Transport for London signs up ABM UK as it looks to streamline supplier network
Transport for London (TfL), operator of the UK capital’s underground train network, has awarded ABM UK a five-year contract for cleaning and associated services of its transport system.
This will include the cleaning provision of tube stations, trains, bus depots, head office buildings and the London Transport Museum.
The move is in line with TfL’s aims of delivering cost effective improvements to London’s transport network through improving the services it provides, whilst simultaneously lowering operating expenses and streamlining elements of its supply chain.
ABM is the sixth facilities management contract to be consolidated from the network’s 50, with TfL’s Chief Procurement Officer David Wylie confident that this strategy will ensure improvement in multiple areas.
“By consolidating TfL contracts we will be operating in the most efficient way and ensuring better value for money,” he said.
“The contract with ABM UK will see our high standards of cleanliness on the transport network maintained and enhanced and, by creating much-needed apprenticeships and supporting our schemes to help those who might otherwise find it hard to get a job, this contract will also open up opportunities for hundreds of Londoners.”
ABM, which currently employs over 5,500 people, were required to submit an equality and diversity plan as part of the procurement process, with the company promising to create 150 apprenticeships throughout its contract as part of the deal.
“ABM UK has a great track record of looking after some of London's most iconic sites. The buses, trains and Tubes are a defining feature of daily life in the Capital,” said Group Managing Director of ABM UK, Andy Donnell.
“We are proud and honoured to be working alongside TfL and look forward to playing our small but important part in helping to keep the city moving, working and growing.
“Importantly, and as a former apprentice acutely aware of a growing skills gap in the industry, I'm pleased that creating apprenticeships is at the heart of our agreement with TfL.”
The contract will go live on 17 September 2017, with three phases of implementation.
Pandora and IBM digitise jewellery supply chain
Pandora has overhauled its global supply chain in partnership with IBM amid an ecommerce sales boom for its hand-finished jewellery.
The company found international success offering customisable charm bracelets and other personalised jewellery though its chain of bricks and mortar retail destinations. But in 2020, as the COVID-19 outbreak forced physical stores to close, Pandora strengthened its omnichannel operations and doubled online sales.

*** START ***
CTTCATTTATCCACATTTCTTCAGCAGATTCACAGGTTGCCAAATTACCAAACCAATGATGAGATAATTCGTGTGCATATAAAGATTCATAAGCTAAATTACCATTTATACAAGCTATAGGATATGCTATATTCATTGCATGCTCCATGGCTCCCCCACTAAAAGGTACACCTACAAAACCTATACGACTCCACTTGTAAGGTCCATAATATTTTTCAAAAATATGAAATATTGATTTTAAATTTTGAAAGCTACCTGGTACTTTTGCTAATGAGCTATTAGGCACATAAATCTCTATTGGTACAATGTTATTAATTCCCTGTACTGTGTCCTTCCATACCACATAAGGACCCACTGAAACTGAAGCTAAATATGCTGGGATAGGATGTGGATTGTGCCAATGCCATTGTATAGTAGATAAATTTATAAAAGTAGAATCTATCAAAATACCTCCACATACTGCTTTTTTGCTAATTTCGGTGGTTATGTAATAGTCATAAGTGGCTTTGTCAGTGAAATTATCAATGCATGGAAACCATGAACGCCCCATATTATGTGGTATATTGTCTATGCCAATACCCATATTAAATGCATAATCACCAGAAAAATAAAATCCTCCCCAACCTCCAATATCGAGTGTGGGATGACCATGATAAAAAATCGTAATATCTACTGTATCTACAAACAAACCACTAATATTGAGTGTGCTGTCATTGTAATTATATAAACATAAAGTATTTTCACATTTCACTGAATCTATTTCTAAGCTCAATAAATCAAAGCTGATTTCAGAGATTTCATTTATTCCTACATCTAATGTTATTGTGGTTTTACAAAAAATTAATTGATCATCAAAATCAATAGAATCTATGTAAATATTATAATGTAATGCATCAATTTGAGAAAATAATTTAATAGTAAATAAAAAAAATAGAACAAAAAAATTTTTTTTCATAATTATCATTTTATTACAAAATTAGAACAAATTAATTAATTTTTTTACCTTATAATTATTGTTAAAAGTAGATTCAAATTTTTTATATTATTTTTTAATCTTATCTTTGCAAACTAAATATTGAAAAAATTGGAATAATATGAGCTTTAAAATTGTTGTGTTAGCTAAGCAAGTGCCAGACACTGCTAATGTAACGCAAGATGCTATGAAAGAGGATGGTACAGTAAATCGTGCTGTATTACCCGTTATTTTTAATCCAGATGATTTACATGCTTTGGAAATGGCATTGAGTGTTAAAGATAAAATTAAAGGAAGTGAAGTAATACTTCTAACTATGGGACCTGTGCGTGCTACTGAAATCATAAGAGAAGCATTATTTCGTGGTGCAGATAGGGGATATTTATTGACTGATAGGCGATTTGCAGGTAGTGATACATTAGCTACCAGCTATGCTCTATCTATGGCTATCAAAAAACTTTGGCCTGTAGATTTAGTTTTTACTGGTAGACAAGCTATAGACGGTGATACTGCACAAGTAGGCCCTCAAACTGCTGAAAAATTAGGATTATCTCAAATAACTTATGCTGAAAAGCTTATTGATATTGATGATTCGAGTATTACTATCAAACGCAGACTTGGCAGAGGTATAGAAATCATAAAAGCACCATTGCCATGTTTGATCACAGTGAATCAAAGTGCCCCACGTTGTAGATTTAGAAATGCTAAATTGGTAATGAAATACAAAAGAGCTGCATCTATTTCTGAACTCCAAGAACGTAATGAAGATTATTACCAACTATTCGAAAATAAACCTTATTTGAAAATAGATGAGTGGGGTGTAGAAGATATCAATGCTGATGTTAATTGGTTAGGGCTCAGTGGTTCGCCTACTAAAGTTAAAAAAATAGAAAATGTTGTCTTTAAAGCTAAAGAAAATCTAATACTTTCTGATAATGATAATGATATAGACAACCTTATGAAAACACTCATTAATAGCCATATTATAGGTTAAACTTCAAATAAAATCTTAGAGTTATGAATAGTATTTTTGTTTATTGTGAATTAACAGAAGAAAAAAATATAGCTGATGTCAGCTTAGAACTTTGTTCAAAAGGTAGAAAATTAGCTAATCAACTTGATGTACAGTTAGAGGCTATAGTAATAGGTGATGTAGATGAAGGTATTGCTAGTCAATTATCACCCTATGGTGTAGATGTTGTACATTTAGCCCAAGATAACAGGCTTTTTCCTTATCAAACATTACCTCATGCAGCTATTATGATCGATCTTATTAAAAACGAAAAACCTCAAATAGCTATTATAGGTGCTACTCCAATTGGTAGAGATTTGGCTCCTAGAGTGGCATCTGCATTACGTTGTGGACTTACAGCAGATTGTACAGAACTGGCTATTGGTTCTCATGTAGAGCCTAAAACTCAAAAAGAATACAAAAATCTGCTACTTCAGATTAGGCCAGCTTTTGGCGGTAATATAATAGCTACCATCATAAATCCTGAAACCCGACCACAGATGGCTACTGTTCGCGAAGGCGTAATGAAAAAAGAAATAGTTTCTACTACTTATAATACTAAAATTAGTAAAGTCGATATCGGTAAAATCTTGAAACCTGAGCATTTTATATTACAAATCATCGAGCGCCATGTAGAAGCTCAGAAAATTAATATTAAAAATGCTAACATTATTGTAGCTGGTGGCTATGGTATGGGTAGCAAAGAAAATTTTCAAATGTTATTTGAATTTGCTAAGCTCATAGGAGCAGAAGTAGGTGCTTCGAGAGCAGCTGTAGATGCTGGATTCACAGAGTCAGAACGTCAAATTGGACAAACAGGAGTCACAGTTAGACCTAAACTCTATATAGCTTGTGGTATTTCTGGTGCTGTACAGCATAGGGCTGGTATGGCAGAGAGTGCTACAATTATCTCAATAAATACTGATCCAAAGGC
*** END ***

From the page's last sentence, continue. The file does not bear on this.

A focus on customer experience included deploying IBM’s Sterling Order Management, increasing supply chain resiliency and safeguarding against disruption across the global value chain.
Pandora leverages IBM Sterling Order Management as the backbone it its omnichannel fulfilment, with Salesforce Commerce Cloud powering its ecommerce. Greater automation across its channels has boosted the jeweller’s sustainability credentials, IBM said, streamlining processes for more efficient delivery. It has also given in-store staff and virtual customer service representatives superior end-to-end visibility to better meet consumer needs.
Jim Cruickshank, VP of Digital Development & Retail Technology, Pandora, said the digital transformation journey has brought “digital and store technology closer together and closer to the customer”, highlighting how important the customer journey remains, even during unprecedented disruption.
"Our mission is about creating a personal experience and we've instituted massive platform changes with IBM Sterling and Salesforce to enable new digital-first capabilities that are much more individualised, localised and connected across channels and markets,” he added.
Pandora’s pivot to digital
The pandemic forced the doors closed at most of Pandora’s 2,700 retail locations. To remain competitive, it pivoted to online retail. Virtual queuing for stores and virtual product trials via augmented reality (AR) technology went someway to emulating the in-store experience and retail theatre that is the brand’s hallmark. Meanwhile digital investments in supply chain efficiency was central to delivering on consumer demand.
“Consumer behaviour has significantly shifted and will continue to evolve with businesses needing to quickly adapt to new preferences and needs,” said Kareem Yusuf, General Manager, AI Applications and Blockchain, IBM. “To address this shift, leading retailers like Pandora rely on innovation to increase their business agility by enabling and scaling sustainable supply chain operations using AI and cloud.”
Yusuf said Pandora’s success was indicative of how to remain competitive by “finding new ways to create differentiated customer experiences that protect their enterprises from disruptions to help mitigate risk and accelerate growth”.